Every winter, Harbin, , China's 10th biggest city, attracts a million visitors despite temperatures nearing -30 degrees Celsius. Why did we decide to join all these people in the freezing cold? Because every year, Harbin organizes an ice festival, an immense festival that attracts crowds and cameras from all over the world!
The ice festival is spread out over several parks, one of which is Sun Island, which can only be visited during the day because the sculptures are made from snow and are not lit up at night. Here you walk around what is, in summer, an immense park on the banks of the Songhua. The works are spread about the park and some of the sculptures are bigger than an apartment block. My favorite sculpture this year was the immense, ephemeral face of a woman, which I thought was very delicate. There are also other activities at the park: curling, ice skating, dog sledding, and luge on slides dug into the structures, tested and loved!
When night falls...and it falls very quickly in these areas, from about 4.30 pm...it is time to head for the heart of the festival: Ice and Snow World. We wandered round a park full of XXL sized ice replicas of well known monuments with incredibly kitsch lighting . This year the show stopper of the festival was a 46 meter high replica of Reykjavik's Hallgrimskirkja church, which changed color during the evening...
The sculptures didn't run the risk of melting given that the temperature was -35 that evening...after spending several hours looking round, including a stop in a heated cafe, (that is to say the temperature in the cafe was around zero, so we didn't take our coats off...), we were using all our energy struggling against the cold , so it was time to go back!!!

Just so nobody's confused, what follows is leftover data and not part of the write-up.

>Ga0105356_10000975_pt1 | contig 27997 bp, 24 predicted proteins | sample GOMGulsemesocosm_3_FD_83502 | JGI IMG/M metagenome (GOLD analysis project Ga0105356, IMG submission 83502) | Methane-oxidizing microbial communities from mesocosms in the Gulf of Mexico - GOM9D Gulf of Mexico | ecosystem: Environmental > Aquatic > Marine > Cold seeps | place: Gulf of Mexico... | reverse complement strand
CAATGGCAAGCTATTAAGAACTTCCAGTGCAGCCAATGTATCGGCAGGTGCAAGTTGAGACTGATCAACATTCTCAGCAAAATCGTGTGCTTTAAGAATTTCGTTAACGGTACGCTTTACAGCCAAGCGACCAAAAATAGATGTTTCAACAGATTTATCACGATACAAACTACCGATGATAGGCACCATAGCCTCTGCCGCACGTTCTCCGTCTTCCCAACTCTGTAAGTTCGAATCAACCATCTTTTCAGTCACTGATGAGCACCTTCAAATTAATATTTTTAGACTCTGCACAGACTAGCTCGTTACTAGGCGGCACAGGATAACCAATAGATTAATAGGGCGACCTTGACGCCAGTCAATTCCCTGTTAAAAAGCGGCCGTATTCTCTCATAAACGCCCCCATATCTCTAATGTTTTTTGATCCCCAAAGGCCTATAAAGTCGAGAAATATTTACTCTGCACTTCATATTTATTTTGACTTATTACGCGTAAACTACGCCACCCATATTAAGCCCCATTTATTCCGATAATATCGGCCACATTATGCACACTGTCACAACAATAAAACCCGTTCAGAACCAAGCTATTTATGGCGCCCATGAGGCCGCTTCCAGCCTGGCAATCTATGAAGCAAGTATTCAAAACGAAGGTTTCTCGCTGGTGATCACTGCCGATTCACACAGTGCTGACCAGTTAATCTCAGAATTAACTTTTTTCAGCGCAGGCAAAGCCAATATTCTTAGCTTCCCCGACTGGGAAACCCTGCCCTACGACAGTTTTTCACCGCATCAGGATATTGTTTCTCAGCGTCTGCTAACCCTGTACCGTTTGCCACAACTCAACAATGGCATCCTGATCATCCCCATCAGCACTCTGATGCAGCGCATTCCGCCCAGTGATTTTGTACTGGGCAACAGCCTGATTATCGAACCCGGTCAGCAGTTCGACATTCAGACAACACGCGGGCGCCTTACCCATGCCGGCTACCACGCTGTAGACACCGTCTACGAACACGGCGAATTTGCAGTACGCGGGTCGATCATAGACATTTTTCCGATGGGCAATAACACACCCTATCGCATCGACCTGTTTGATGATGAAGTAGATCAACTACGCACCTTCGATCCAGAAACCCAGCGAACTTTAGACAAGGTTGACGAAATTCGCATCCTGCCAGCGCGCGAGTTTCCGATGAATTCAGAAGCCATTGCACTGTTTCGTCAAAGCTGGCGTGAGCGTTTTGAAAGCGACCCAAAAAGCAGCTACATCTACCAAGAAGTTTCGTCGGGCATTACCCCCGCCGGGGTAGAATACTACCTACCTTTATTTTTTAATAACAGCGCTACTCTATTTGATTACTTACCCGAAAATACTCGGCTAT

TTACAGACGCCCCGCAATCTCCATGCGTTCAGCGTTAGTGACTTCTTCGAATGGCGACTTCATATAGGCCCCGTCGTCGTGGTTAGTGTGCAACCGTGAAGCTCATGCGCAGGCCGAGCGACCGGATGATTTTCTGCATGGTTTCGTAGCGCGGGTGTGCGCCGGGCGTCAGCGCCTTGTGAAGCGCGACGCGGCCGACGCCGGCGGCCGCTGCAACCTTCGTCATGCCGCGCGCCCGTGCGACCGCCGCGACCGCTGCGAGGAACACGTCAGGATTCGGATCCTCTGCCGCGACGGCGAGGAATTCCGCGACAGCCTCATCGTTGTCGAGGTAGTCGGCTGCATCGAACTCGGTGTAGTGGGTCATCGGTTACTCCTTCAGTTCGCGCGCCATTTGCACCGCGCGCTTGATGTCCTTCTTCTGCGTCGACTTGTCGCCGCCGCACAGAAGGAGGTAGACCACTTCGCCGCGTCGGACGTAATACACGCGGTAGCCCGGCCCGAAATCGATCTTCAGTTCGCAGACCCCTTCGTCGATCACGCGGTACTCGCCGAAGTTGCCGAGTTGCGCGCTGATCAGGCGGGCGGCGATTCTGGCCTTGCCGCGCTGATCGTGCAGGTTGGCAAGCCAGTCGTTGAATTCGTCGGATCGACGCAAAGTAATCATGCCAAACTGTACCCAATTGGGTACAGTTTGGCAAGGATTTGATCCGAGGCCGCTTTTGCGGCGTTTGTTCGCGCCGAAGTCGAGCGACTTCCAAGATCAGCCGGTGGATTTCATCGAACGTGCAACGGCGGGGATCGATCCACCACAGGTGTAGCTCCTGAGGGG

Harbin knows how to attract visitors because, as well as the sculptures, there is an aquarium, which we didn't see, but above all a Siberian tiger reserve. The reserve has been surrounded by urbanization and has apartment blocks in the background... An apartment with view of tigers from the living room...not bad!
The reserve is enormous and we took a bus to observe the tigers and then walked the length of the cages. You can feed the tigers... For a few yuans you can buy a live hen and give it to the tigers, but also a cow or a pig...Sensitive souls and animal rights advocates should probably not bother, but I must admit that seeing tigers chasing their prey in front of me was truly impressive.
As much as we expected to be impressed by the town's 'amusement park' we hadn't expected to appreciate the old part of Harbin, with its old Jewish and Russian quarters, so much...a very interesting page of history. Harbin is not just about its ice festival!